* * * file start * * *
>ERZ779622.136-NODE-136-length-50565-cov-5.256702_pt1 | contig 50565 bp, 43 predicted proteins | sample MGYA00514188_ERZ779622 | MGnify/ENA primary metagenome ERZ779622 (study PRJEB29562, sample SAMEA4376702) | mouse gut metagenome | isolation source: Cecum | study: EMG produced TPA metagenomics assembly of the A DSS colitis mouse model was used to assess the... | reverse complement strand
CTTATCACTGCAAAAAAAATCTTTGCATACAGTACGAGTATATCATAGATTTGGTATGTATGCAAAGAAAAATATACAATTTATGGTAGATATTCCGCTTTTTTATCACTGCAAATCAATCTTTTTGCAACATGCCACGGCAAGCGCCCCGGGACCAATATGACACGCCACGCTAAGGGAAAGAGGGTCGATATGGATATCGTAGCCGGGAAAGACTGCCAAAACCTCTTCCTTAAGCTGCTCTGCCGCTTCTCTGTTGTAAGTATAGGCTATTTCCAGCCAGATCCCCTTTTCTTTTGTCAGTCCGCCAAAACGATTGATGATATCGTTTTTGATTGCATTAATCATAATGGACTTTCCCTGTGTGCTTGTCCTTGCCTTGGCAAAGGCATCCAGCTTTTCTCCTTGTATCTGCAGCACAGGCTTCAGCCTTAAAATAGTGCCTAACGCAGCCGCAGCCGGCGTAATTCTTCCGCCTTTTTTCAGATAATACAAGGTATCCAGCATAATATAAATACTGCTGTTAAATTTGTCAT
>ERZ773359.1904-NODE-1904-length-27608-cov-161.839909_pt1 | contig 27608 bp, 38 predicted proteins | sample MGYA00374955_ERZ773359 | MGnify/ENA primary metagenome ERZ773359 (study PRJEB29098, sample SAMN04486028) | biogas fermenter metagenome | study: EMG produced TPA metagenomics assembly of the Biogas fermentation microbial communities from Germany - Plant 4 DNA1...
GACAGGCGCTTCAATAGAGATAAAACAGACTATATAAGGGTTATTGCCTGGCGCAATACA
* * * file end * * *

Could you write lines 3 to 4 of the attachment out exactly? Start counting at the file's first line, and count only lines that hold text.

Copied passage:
>ERZ773359.1904-NODE-1904-length-27608-cov-161.839909_pt1 | contig 27608 bp, 38 predicted proteins | sample MGYA00374955_ERZ773359 | MGnify/ENA primary metagenome ERZ773359 (study PRJEB29098, sample SAMN04486028) | biogas fermenter metagenome | study: EMG produced TPA metagenomics assembly of the Biogas fermentation microbial communities from Germany - Plant 4 DNA1...
GACAGGCGCTTCAATAGAGATAAAACAGACTATATAAGGGTTATTGCCTGGCGCAATACA